Position Vector: Formula & Examples

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  • 0:00 What Are Position Vectors?
  • 0:50 Mapping the Trip
  • 1:56 Using Arrows for the…
  • 3:05 Lesson Summary
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Lesson Transcript
Instructor: Gerald Lemay

Gerald has taught engineering, math and science and has a doctorate in electrical engineering.

It's very often necessary to describe the location of a point in space. Position vectors do this in a very precise way. In this lesson we look at the mathematical formula for position vectors and then you'll be able to test your knowledge with a quiz.

What Are Position Vectors?

It's a beautiful day for a coffee break with your friend. The plan is to meet at Carl's Coffee Cafe, buy the coffees, and then drink them on the deck. But what if you stop at Barbara's Bagel Bakery first for a bagel. Also, on your way there's Alice's Apple Auction where you could buy an apple. You sketch a map. Let's see, the Apple Auction is four blocks east from your house. The Bagel Bakery is two blocks north from the Apple Auction. The Coffee Cafe is two blocks west from the Bagel Bakery. What if your friend calls you and asks for your position? More precisely, your math-enthusiast friend specifically asks for your position vector, which you recall is the representation of a point within a given space relative to a point of origin. In this lesson, we'll look at how you could respond.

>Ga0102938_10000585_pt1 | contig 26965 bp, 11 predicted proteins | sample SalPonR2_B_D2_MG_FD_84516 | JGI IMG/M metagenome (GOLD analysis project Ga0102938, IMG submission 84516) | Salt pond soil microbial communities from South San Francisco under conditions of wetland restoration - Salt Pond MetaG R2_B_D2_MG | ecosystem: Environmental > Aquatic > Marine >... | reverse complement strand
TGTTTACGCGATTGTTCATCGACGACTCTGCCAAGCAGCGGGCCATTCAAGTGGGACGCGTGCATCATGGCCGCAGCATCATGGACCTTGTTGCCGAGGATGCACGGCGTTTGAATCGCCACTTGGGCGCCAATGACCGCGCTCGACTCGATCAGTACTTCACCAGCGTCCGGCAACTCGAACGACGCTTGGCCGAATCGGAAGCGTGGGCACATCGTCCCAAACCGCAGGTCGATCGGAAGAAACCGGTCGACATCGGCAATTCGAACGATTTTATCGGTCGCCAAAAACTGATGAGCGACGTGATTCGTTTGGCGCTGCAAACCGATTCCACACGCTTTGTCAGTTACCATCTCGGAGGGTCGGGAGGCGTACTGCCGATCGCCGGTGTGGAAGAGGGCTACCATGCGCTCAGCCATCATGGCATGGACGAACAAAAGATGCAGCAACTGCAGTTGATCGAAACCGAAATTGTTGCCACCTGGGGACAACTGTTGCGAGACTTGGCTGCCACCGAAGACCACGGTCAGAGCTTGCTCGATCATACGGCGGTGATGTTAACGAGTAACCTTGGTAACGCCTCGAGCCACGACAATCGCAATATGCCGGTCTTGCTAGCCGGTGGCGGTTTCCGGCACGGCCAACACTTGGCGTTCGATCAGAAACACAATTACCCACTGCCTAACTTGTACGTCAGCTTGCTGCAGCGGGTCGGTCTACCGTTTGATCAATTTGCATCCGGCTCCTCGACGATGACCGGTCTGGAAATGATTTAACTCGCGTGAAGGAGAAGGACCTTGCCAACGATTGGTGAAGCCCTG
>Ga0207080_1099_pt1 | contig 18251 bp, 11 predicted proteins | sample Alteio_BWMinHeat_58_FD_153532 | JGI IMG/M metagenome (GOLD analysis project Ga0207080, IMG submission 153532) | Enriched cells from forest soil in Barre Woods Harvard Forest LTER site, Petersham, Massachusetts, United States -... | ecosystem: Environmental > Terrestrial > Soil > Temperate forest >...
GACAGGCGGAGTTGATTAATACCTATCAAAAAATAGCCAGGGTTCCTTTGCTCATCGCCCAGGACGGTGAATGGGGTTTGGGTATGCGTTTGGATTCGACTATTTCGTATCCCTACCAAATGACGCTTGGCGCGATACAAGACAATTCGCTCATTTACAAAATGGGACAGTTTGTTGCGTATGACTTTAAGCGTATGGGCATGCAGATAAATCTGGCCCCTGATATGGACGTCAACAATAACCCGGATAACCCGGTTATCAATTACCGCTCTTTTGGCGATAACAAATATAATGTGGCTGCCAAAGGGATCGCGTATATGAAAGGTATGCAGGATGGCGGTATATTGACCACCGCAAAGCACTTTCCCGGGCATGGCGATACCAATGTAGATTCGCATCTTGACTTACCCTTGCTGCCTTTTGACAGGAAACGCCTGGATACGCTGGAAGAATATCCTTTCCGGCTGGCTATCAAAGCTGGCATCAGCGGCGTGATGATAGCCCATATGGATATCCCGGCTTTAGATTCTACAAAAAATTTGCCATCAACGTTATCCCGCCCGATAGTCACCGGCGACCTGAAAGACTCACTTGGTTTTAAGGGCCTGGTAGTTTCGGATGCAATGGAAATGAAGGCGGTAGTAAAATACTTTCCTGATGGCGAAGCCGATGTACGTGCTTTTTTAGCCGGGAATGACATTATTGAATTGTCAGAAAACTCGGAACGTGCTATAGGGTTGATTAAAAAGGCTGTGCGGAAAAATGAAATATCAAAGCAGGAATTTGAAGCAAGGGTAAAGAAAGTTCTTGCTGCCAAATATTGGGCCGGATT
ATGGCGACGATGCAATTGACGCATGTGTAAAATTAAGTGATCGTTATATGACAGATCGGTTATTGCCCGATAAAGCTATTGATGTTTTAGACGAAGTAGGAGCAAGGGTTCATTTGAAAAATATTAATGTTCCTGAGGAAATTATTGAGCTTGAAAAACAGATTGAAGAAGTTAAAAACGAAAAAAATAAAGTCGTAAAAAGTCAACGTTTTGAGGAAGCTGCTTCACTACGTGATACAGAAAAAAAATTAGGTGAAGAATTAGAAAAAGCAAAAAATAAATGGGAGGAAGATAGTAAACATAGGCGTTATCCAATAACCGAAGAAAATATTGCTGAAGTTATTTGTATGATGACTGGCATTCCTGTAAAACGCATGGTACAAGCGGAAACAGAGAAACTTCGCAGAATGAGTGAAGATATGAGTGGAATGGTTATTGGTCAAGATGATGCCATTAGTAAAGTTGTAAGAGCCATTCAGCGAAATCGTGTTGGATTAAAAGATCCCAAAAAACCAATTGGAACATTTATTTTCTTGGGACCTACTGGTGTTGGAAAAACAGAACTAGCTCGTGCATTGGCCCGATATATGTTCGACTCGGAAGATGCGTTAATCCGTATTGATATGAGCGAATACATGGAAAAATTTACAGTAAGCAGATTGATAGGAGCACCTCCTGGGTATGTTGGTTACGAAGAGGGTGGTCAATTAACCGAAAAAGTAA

Mapping the Trip

How have we traveled on this expedition? Starting from Home, go four blocks east to buy that apple. When we are at the Apple Auction, our position is positive four along the x-axis. East is positive x and west is negative x. Of course, positive y will be north and negative y is south. It's customary to use unit vectors to show direction. The unit vector pointing in the positive x direction is the letter 'I' with a hat on top of it, î. When you write 4î, you are saying your position is four units to the right of Home. The measure of units could be feet, miles, or any convenient unit of measurement. In our coffee break example, one unit is the same as one block.

What's your position when you are at the Bagel Bakery? That's four units to the right and two units up. Using unit vectors, your position at the Bagel Bakery is 4î + 2ĵ. Note for the positive y-direction, we are using ĵ.

What is your position when you are at the Coffee Cafe? Probably sitting, right? Yes, but what is your position vector? It's 2î + 2ĵ.

Using Arrows for the Position Vector

We might as well use the letters A, B, and C to label the stops on your trip. Home could have the label O for 'origin.'

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